By the time The Jesus And Mary Chain staggered to their sixth and, until this year, presumed final album ‘Munki’, the band had all but disintegrated into debilitating infighting between the Reid brothers. The Mary Chain of 1998 was far removed from the incendiary and riotous rabble rousers of 1985 but, in many ways, they were just the same. Jim and William still didn’t get on. They still didn’t like anyone else and they were still making music wildly out of step with contemporary trends. Fast forward almost 20 years and things remain pretty much the same. As they prepare to emerge with comeback album ‘Damage and Joy’ it’s worth remembering ‘Munki’s’ underrated genius and how its fractured, schizophrenic nature points the way perfectly to their unexpected comeback.
‘Munki’ itself arrived following a four-year break. The band were burned out, worn out and severely fucked off. The joyous non-stop party of Britpop didn’t really sit well with the Mary Chain’s nihilistic rock and the band found themselves isolated and unsupported. There were a couple of staunch allies though who remained passionately devoted to the Mary Chain cause. Ex drummer and long-time friend Bobby Gillespie still championed them and when their label Blanco Y Negro refused to release the set of songs that eventually became ‘Munki’ they found a saviour in their old friend and original manager Alan McGee and his iconic Creation label, then riding high post Oasis and the stratospheric sales of ‘Be Here Now’.
So, things had come almost full circle and while nothing could top the white hot, short sharp shock of debut ‘Psychocandy’, ‘Munki’ is The Jesus And Mary Chain album that best represents how deep and dark they could go while remaining capable of making golden pop-tinged hits like the glorious ‘Fizzy’.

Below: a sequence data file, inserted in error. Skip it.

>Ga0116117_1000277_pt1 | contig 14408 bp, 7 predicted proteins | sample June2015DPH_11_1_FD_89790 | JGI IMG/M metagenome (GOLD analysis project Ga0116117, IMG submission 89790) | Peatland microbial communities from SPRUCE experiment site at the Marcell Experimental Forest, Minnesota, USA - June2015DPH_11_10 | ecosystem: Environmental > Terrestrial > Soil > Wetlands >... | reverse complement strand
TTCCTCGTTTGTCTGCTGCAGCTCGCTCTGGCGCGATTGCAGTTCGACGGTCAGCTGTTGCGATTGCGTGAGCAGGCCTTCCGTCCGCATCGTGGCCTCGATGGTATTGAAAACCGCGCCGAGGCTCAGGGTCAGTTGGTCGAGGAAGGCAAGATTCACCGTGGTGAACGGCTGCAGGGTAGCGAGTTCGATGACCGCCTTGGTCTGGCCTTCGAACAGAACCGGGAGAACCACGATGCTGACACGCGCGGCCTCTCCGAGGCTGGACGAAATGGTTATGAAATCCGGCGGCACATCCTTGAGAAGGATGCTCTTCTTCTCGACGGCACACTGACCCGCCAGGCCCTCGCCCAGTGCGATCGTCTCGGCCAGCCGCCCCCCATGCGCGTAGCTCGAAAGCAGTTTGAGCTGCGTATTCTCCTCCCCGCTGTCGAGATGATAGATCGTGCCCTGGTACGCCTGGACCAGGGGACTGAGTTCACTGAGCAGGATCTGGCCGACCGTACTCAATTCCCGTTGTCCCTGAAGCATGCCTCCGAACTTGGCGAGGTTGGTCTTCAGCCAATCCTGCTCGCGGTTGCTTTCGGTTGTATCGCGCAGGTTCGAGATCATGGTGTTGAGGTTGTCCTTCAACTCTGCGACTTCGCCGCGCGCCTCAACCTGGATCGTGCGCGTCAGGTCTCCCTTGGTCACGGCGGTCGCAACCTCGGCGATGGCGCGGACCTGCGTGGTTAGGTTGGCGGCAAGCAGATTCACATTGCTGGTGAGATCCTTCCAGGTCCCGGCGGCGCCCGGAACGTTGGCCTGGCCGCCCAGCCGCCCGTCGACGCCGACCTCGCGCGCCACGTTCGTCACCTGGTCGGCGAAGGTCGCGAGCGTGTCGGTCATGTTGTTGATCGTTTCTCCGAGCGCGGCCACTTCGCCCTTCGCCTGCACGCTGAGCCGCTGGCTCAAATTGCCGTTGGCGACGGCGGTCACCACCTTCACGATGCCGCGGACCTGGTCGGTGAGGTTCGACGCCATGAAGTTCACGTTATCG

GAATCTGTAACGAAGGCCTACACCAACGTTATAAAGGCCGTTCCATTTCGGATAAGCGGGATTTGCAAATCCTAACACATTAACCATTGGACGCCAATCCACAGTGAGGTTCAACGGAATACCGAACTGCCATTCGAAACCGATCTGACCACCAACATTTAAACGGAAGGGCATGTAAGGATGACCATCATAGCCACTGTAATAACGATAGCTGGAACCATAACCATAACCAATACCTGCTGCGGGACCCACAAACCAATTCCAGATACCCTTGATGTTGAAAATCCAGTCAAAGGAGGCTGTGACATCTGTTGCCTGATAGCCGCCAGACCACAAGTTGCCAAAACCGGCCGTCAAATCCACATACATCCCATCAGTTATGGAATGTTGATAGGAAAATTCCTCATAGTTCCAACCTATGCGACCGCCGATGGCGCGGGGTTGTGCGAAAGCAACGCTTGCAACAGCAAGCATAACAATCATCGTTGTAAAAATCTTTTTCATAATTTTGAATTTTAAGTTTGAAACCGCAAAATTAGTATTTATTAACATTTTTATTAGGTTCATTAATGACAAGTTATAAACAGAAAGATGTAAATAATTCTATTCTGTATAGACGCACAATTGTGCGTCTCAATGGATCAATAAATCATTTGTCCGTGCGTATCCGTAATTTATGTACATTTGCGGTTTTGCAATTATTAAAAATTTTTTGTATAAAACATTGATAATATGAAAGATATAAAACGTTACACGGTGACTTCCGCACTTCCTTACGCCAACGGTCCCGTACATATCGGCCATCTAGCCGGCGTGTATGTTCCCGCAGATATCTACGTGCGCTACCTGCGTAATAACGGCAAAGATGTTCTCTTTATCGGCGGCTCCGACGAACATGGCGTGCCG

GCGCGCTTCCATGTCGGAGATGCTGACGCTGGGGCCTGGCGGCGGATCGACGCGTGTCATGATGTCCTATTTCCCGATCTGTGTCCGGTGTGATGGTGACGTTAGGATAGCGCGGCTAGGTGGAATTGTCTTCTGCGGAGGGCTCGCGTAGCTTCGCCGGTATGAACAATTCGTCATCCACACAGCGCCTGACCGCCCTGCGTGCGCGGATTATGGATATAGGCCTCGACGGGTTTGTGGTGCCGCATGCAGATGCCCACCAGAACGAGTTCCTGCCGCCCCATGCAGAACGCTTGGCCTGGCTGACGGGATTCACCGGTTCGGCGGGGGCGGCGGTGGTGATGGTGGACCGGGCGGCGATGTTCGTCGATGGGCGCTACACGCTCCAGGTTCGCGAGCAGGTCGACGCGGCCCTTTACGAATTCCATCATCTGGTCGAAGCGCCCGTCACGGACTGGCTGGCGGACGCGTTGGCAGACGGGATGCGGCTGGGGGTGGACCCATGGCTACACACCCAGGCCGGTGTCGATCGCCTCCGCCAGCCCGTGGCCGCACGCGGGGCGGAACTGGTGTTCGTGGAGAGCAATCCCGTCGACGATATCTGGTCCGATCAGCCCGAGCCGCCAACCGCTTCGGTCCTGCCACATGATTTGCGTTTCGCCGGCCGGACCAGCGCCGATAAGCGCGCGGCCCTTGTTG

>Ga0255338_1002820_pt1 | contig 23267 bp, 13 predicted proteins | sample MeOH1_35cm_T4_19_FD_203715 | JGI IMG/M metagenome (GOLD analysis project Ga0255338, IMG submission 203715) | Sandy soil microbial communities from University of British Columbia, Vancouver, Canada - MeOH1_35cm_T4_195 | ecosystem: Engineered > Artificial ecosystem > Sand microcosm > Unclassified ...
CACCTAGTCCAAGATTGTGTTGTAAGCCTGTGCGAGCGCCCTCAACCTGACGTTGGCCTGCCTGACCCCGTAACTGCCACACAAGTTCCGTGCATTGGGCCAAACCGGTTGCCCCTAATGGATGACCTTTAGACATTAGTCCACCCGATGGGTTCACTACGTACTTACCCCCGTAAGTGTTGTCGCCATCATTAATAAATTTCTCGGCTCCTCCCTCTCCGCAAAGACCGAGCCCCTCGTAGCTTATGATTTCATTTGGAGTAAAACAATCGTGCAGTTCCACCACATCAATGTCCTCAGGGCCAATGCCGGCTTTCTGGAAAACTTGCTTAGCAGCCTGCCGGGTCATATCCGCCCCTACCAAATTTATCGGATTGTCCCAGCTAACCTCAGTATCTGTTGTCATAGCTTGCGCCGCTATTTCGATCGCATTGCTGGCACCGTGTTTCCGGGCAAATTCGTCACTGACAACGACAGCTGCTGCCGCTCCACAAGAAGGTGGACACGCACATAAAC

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The album is long and indulgent. It’s dirty, dank and celebratory. It’s everything brilliant about the Mary Chain coated in grime and dirt. But perhaps that’s a product of its creation. It was a dark time for everyone involved, particularly Jim and William who were barely communicating. If they were communicating it was through their individual songs where they frequently made brilliant little digs at each other. For example, William’s caustic ‘I Hate Rock ‘n’ Roll’ and Jim’s rousing response ‘I Love Rock ‘n’ Roll’. It’s a simple thing that illustrates the dichotomy at the heart of the brother’s relationship that has defined the band for so many years.
‘Munki’ features more call backs to their early days. Namely, the reverential ‘Never Understood’ and ‘I Love Rock ‘n’ Roll’s’ celebratory rallying cry. You really can believe that The Jesus And Mary Chain would die for rock ‘n’ roll - that is, if they don’t kill each other first. Musically, the sound is dense and diverse, flitting from fuzzy pop rock to strung out electro jams. The album is highlighted by guest vocals from Hope Sandoval and the Reid’s sister Linda, who also features on the new album. Some of their most special songs have featured female vocalists and, just like on ‘Munki’, the new album once again sees several women duetting with Jim, including Linda, Isobel Campbell and Sky Ferreira.
In many ways, ‘Munki’ is the most playful of all the Mary Chain’s records. They knew their place as rock’s fucked up outsiders and revelled in it. Spitting out visceral barbs from Britpop’s extreme margins, the Reid’s used ‘Munki’ to rail against commercial capitalism, fast food and anything else that made them angry. In 2017 there are even more things to make them angry and once again they follow ‘Munki’s’ lead with the same sort of scattergun aggression and debased pop thrills.
There’s one brilliant line on the new album where Jim Reid sings, “I hate my brother and he hates me/That’s the way it’s supposed to be”. If The Jesus And Mary Chain have been defined by hatred, then ‘Munki’ is arguably the defining Mary Chain record. Following seamlessly in its barbed footsteps it provides an intriguing and illuminating companion to their very welcome comeback.
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The Jesus And Mary Chain will release new album 'Damage and Joy' on March 24th.
Words: Martyn Young // @martynyoung184